Food stamp cuts could affect local residents
Forty-eight million Americans who rely on food stamps will be getting less government help when federal stimulus funds expire.
And that could have a ripple effect on local food banks.
In the last few years, The Grace Community Foundation Food Bank on North 5th Street in Allentown has seen a spike.
"We used to serve maybe 150 to 160 families a month and we are pretty much doubled that right now," said Director Patty McNamara.
McNamara says those numbers will likely increase when stimulus money to the supplemental nutrition assistance program expires November 1st. Currently, that money provides funding for food stamps.
"And for food banks in our region it will matter. They will have to try to make up the difference and they can't," said Kathryn Hoffman, SNAP Outreach Coordinator for Second Harvest Food Bank.
Second Harvest provides food to more than 230 food banks in 6 counties.
Second Harvest officials say the cuts will not only impact the food banks, but will also affect the economy.
Hoffman says 1.8 million Pennsylvanians receive food stamps and spend them in local stores.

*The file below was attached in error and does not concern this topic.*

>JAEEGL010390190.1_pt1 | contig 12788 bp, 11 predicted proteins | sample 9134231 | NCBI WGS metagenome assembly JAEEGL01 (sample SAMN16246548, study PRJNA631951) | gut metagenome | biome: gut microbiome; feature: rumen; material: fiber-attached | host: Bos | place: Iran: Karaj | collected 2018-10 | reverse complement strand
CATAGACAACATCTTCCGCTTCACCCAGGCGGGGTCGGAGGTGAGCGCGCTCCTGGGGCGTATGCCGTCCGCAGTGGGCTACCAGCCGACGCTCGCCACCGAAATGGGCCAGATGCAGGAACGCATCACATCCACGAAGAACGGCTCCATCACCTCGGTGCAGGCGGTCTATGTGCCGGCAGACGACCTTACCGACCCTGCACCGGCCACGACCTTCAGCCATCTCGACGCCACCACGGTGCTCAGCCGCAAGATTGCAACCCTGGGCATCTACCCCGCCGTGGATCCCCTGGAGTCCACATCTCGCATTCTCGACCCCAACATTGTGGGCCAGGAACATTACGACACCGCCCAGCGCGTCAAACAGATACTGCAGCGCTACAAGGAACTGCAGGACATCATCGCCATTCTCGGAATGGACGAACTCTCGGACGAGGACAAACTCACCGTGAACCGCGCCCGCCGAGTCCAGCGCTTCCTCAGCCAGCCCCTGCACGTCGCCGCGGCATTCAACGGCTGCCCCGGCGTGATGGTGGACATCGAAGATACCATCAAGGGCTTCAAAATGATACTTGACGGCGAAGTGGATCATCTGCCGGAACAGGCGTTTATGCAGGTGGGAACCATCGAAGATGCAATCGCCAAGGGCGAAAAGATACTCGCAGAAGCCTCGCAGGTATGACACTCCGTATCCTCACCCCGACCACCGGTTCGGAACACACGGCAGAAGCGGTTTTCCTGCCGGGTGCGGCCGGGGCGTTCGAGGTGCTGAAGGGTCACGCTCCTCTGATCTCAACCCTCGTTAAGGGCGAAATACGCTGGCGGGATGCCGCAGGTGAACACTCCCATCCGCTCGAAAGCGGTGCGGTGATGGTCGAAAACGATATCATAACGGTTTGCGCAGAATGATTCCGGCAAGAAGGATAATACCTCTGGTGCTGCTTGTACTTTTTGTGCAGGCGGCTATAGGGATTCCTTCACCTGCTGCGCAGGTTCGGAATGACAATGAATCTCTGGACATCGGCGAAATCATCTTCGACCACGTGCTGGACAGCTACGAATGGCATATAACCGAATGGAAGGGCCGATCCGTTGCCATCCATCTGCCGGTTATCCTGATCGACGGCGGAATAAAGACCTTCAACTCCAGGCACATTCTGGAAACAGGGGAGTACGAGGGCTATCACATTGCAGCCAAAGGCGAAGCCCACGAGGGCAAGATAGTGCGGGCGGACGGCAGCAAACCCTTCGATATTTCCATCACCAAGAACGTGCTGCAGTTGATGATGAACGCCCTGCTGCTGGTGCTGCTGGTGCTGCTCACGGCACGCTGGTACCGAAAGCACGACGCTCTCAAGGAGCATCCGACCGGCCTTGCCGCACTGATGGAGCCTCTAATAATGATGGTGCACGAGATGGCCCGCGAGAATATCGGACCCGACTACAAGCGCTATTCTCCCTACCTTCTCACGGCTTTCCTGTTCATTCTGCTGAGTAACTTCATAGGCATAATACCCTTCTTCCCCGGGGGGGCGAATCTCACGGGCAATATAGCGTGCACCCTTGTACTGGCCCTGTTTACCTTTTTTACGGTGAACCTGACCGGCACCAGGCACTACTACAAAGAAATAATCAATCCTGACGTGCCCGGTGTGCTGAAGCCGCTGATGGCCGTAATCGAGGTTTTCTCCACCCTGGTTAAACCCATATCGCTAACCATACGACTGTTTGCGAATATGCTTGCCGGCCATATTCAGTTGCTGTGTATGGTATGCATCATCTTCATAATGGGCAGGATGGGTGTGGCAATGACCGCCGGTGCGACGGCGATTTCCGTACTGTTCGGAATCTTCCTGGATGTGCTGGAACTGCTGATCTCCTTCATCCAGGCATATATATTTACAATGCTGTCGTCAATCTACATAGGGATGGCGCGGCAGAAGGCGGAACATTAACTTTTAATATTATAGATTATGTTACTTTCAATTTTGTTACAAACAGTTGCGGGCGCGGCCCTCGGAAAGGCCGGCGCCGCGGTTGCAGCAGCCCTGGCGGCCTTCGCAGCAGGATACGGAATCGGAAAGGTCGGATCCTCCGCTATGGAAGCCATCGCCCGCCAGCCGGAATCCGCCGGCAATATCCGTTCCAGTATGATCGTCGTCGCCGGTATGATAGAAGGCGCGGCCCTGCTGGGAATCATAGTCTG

"If you take money from one taxpayer and give it to another and says that has an economic stimulus effect well I just don't accept that, that is not how you grow an economy," said Congressman Charlie Dent.
Dent says the number of food stamp recipients has grown from 28 to 48 million since 2007.
Dent says the stimulus was not meant to last.
He says one version of the farm bill will weed out people who shouldn't receive food stamps while protecting those who do.
He says the farm bill, which is not connected to stimulus, could also increase emergency funding to food banks.
But McNamara says she doesn't know if she will have enough to fill the gap in the wake of the food stamp cuts.
Sen. Bob Casey says he will announce legislation Friday that would extend current food stamp funding for a year.
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